Viewing your Watchlist and recommended content requires Javascript

  • 15
  • Comedy, Horror
  • 2006
  • 96 mins

Frostbite

Frostbite

Synopsis

Anders Banke's feature debut is also the debut of the undead in Swedish cinema

About

In the popular imagination, Sweden may readily accommodate 1970s pop groups, mobile phones and flat-packed furniture, but vampires are less obviously at home there - which is all part of the surreal fun of Frostbite, in which a sleepy town in the northernmost regions of Sweden finds itself host to an unlikely outbreak of the undead. For like Tremors (1990), Braindead (1992), Undead (2003) and Shaun Of The Dead (2004), Anders Banke's feature debut blends the supernaturally exotic and the mundanely parochial to dark comic effect - as is perfectly crystallised by Frostbite's funniest moment, in which a vampire's attack is thwarted with, of all things, a garden gnome.

Ukraine, 1944. A German panzer division shelters in a snowbound cabin, only to discover that they are sharing it with a family of hungry vampires. Cut to present-day Sweden, and single mother Annika (Nielsen) has just moved to a dull town in Norrbotten for a hospital job where she hopes to work with the reclusive geneticist Professor Beckert (Eriksson). Annika's teenaged daughter Saga (Havnesk├Âld) is unenthusiastic about their new life in the sticks. But when a young man shows up dead in mysterious circumstances, and Beckert's supply of highly experimental drugs accidentally finds its way to a crowded house party, this dead-end town is set to come alive for the long, long nights of the Nordic winter.

Frostbite updates the biting comic sensibility of The Lost Boys (1987) with the sort of sophisticated visual effects that vampire-lovers have come to expect since the Blade trilogy, while allowing its blood to splatter in stylistic crimson against Lappland's pure white snows. Complete with dumb cops, joyriding teens, prankster interns and, yes, talking dogs, it's all very silly, though just about knowing enough to get away with its own more glaring absurdities. Banke at times shows a real flair for direction, especially in some of the film's visual gags - one sequence in particular shows the shadow of an upraised hammer hovering over the head of an unconscious hospital patient (in a clear nod to the menacing expressionism of Murnau's 1922 classic Nosferatu), before pulling back to reveal that the shadow actually belongs to a bunch of flowers.

At other times, however, the film suffers from the same lack of direction as its small-town denizens, with set-pieces seeming to be linked one to the other in a seemingly arbitrary fashion. The fault here lies largely with the screenplay, introducing many dramatis personae, but hardly developing any of them. This is not really a terminal problem for a film that does not pretend to be much more than a sensationalist thrill-ride - but it does mean that Frostbite is more likely to be remembered as a curiosity piece (look, Swedish vampires!) than for its plot, themes and characters.

Which is a pity, for buried somewhere amidst the monstrous transformations and belly laughs is an uncomfortable critique of Sweden's much-vaunted wartime neutrality, and her current anxieties about immigration. For this is the tale of a Nazi soldier finding refuge in Sweden with surprising ease, and continuing unchecked in a eugenics programme of his own (with bloodsuckers as the new master race) - and the locals either fail to notice what's happening in their midst or else fall in line with alarming gusto. And that is where this film's teeth might have been a lot sharper.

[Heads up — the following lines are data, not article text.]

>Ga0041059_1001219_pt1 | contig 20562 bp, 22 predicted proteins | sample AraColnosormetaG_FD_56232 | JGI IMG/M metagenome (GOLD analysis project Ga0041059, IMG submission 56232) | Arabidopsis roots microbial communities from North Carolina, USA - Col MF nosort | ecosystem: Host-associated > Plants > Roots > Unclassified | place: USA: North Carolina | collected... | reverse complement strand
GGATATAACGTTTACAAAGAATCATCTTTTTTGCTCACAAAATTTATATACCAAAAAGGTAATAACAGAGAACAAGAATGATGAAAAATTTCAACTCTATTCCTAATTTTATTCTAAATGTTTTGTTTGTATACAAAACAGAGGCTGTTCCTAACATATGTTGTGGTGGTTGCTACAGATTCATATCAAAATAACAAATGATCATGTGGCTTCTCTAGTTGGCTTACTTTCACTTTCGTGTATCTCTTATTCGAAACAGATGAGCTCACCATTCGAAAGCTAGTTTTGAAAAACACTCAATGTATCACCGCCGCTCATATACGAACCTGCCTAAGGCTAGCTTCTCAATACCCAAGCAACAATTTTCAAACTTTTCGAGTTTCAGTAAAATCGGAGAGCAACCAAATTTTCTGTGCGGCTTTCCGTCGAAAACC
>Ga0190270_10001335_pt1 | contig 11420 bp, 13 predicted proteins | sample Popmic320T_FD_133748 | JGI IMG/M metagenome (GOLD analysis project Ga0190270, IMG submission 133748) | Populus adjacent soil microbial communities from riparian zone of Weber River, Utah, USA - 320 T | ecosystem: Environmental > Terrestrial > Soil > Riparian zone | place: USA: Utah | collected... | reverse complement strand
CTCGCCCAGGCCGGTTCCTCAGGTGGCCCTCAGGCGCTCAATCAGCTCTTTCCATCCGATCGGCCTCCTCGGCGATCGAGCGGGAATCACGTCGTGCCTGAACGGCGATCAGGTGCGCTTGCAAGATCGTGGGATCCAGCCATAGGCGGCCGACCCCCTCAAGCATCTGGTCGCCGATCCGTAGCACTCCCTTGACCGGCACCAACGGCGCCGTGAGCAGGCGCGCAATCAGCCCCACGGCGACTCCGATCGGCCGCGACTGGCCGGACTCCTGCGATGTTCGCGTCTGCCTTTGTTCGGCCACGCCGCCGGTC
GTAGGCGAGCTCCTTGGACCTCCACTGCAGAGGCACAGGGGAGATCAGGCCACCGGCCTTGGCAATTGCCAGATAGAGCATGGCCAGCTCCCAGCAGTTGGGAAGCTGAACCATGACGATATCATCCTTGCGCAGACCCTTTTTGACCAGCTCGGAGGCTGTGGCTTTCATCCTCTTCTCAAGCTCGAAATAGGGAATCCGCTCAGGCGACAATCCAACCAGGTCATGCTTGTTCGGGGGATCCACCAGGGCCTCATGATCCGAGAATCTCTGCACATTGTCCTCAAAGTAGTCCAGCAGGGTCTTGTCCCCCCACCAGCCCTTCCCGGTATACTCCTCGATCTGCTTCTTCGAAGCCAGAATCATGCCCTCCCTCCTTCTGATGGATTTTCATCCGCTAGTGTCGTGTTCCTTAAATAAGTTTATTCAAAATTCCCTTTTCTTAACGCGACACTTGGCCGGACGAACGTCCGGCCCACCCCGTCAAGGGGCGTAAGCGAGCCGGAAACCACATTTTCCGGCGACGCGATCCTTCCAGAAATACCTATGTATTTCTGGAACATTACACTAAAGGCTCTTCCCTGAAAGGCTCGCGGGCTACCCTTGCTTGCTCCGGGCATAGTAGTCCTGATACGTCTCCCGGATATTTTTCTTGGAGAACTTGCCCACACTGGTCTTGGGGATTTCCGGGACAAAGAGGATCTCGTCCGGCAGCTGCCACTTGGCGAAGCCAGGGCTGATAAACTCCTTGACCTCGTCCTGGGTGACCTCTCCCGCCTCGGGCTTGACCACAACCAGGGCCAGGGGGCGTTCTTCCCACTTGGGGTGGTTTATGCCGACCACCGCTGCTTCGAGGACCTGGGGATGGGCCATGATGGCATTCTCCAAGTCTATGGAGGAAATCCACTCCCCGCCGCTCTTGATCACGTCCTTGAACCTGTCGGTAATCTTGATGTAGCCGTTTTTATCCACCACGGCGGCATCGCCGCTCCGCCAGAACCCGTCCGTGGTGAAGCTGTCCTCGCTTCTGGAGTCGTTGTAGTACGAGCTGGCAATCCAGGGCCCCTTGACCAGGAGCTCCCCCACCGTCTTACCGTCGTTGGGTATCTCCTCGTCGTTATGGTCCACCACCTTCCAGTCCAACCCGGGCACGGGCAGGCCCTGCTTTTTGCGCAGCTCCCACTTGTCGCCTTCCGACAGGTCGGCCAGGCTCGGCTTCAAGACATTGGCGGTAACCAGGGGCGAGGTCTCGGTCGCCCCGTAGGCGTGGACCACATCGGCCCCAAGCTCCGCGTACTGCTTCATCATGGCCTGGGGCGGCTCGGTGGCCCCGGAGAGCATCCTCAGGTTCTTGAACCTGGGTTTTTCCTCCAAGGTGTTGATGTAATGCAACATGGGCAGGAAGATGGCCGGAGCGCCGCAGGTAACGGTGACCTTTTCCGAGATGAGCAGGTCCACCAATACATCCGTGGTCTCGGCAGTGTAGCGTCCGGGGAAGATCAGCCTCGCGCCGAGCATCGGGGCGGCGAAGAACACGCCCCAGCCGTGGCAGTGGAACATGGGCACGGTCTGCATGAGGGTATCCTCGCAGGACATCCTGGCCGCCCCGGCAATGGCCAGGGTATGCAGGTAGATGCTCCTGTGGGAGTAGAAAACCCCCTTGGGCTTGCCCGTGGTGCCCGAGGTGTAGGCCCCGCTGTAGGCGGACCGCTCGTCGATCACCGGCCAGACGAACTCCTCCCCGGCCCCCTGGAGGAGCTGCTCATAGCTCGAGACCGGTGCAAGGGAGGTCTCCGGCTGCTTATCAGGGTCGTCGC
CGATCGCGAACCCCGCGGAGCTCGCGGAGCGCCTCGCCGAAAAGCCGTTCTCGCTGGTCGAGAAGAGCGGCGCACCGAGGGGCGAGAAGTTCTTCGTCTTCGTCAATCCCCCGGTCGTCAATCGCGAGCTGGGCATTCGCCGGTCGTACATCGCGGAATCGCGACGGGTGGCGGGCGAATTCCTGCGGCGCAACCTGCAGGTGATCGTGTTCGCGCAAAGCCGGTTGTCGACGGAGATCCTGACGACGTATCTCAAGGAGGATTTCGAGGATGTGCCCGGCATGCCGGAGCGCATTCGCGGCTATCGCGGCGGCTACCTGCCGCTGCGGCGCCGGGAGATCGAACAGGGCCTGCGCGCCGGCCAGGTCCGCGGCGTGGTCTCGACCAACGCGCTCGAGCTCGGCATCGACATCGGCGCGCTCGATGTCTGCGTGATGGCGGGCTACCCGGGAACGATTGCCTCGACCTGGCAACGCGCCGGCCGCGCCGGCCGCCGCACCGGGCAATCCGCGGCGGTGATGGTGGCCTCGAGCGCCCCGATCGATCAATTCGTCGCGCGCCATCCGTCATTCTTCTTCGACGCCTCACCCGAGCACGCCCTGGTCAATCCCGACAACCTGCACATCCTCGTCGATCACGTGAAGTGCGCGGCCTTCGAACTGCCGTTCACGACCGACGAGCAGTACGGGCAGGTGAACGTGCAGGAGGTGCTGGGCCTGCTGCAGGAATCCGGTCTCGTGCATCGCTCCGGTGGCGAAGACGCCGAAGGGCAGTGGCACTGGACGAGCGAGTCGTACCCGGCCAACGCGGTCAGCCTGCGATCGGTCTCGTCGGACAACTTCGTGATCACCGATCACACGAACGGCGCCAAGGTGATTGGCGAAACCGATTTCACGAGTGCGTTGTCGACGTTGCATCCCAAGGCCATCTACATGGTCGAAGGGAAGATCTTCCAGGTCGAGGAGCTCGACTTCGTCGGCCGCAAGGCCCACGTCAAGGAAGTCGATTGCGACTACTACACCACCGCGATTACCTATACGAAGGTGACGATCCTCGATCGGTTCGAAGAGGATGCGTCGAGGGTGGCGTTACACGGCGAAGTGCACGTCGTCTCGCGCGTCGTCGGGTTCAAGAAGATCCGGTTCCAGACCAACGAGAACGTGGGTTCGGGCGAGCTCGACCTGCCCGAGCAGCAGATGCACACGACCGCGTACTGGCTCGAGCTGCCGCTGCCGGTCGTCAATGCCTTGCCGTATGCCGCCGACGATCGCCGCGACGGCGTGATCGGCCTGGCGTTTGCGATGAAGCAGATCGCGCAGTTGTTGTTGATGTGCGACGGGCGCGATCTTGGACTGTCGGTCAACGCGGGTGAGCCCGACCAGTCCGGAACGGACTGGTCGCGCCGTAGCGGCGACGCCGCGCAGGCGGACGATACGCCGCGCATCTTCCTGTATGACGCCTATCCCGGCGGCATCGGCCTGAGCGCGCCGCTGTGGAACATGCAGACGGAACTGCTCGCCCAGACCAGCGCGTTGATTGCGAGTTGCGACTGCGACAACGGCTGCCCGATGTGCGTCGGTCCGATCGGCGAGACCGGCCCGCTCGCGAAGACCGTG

Cast & Connections

  • Actor: Grete Havnesköld, Carl-Åke Eriksson, Petra Nielsen, Mikael Göransson, Niklas Grönberg, Emma T. Åberg, Jonas Karlström
  • Director: Anders Banke
  • Screen Writer: Daniel Ojanlatva, Pidde Andersson
  • Producer: Magnus Paulsson
  • Photographer: Chris Maris
  • Composer: Anthony Lledo

In a nutshell

Frostbite has plenty of bizarre laughs to match its novelty value as Sweden's first vampire movie - but it is somewhat defanged by its own lack of focus.

by Anton Bitel

Latest from Film4...

  • Film4 None Shall Escape

    None Shall Escape

    As the trial to determine whether a former German military officer is guilty of war crimes unfolds , his career is shown through flashback.

    On Film4: 1 Jun 5:25PM

  • Film4 The Sitter

    The Sitter

    Jonah Hill stars as a slacker who's forced to fill in as a babysitter for a night, but the kids he's looking after prove more than he can handle when he takes them on a crime-filled trip through NYC

  • Film4 Bridesmaids

    Comedy Season 2015 on Film4

    Eight nights of contemporary comedy hits, including first plays of Cuban Fury, American Reunion, The Sitter, and the network premiere of 21 & Over, on Film4

  • Film4 Cuban Fury

    Cuban Fury on Film4

    Nick Frost stars as a man who rediscovers his love for salsa when he falls for his beautiful co-worker (Rashida Jones) in this dance-fuelled comedy on Film4

  • Channel 4 Blog

    Film4 enjoys double Cannes success

    Film4-backed films pick up two awards at the Cannes Film Festival... [caption id="attachment_4558" align="alignnone" width="600"] Colin Farrell and Rachel Weisz star in The Lobster[/caption] At the

  • Channel 4 Blog

    Hang: the trailer

    Watch the trailer for a new play from Second Coming director Debbie Tucker Green. Film4 are pleased and proud to be working with acclaimed playwright Debbie Tucker Green on her debut feature film Sec

Register with Film4.com

Personalise your Film4 experience

  • Set film reminders
  • Build your watchlist
  • Get film suggestions

or Register

Share